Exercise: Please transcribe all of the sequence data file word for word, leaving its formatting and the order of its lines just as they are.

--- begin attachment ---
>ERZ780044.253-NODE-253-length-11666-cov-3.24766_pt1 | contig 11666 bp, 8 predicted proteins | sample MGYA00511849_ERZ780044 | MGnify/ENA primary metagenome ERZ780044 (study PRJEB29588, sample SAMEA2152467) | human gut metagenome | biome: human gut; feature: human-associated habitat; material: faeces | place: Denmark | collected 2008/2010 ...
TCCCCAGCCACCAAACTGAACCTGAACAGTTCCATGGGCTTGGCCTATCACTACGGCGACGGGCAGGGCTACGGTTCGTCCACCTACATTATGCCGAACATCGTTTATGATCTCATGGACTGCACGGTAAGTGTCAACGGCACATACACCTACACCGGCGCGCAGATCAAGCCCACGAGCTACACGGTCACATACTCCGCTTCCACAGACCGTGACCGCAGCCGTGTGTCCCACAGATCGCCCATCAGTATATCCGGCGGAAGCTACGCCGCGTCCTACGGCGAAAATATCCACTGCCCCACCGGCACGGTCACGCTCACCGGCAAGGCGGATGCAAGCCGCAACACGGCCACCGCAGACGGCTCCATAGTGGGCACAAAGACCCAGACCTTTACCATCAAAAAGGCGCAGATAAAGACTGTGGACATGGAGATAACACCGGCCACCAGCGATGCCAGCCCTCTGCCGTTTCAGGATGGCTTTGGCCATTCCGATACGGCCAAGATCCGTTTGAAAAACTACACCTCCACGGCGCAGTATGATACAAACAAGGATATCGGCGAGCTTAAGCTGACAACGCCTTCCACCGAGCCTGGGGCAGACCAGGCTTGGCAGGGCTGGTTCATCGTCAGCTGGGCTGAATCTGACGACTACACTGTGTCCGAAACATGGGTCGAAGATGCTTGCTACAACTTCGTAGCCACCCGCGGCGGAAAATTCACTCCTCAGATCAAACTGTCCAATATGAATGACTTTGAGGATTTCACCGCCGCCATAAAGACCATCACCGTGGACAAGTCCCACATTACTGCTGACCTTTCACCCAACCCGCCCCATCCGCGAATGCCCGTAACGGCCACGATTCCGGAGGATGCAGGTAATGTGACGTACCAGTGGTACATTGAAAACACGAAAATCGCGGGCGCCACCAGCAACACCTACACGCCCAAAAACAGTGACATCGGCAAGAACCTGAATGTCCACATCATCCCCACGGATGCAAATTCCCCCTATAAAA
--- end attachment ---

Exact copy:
>ERZ780044.253-NODE-253-length-11666-cov-3.24766_pt1 | contig 11666 bp, 8 predicted proteins | sample MGYA00511849_ERZ780044 | MGnify/ENA primary metagenome ERZ780044 (study PRJEB29588, sample SAMEA2152467) | human gut metagenome | biome: human gut; feature: human-associated habitat; material: faeces | place: Denmark | collected 2008/2010 ...
TCCCCAGCCACCAAACTGAACCTGAACAGTTCCATGGGCTTGGCCTATCACTACGGCGACGGGCAGGGCTACGGTTCGTCCACCTACATTATGCCGAACATCGTTTATGATCTCATGGACTGCACGGTAAGTGTCAACGGCACATACACCTACACCGGCGCGCAGATCAAGCCCACGAGCTACACGGTCACATACTCCGCTTCCACAGACCGTGACCGCAGCCGTGTGTCCCACAGATCGCCCATCAGTATATCCGGCGGAAGCTACGCCGCGTCCTACGGCGAAAATATCCACTGCCCCACCGGCACGGTCACGCTCACCGGCAAGGCGGATGCAAGCCGCAACACGGCCACCGCAGACGGCTCCATAGTGGGCACAAAGACCCAGACCTTTACCATCAAAAAGGCGCAGATAAAGACTGTGGACATGGAGATAACACCGGCCACCAGCGATGCCAGCCCTCTGCCGTTTCAGGATGGCTTTGGCCATTCCGATACGGCCAAGATCCGTTTGAAAAACTACACCTCCACGGCGCAGTATGATACAAACAAGGATATCGGCGAGCTTAAGCTGACAACGCCTTCCACCGAGCCTGGGGCAGACCAGGCTTGGCAGGGCTGGTTCATCGTCAGCTGGGCTGAATCTGACGACTACACTGTGTCCGAAACATGGGTCGAAGATGCTTGCTACAACTTCGTAGCCACCCGCGGCGGAAAATTCACTCCTCAGATCAAACTGTCCAATATGAATGACTTTGAGGATTTCACCGCCGCCATAAAGACCATCACCGTGGACAAGTCCCACATTACTGCTGACCTTTCACCCAACCCGCCCCATCCGCGAATGCCCGTAACGGCCACGATTCCGGAGGATGCAGGTAATGTGACGTACCAGTGGTACATTGAAAACACGAAAATCGCGGGCGCCACCAGCAACACCTACACGCCCAAAAACAGTGACATCGGCAAGAACCTGAATGTCCACATCATCCCCACGGATGCAAATTCCCCCTATAAAA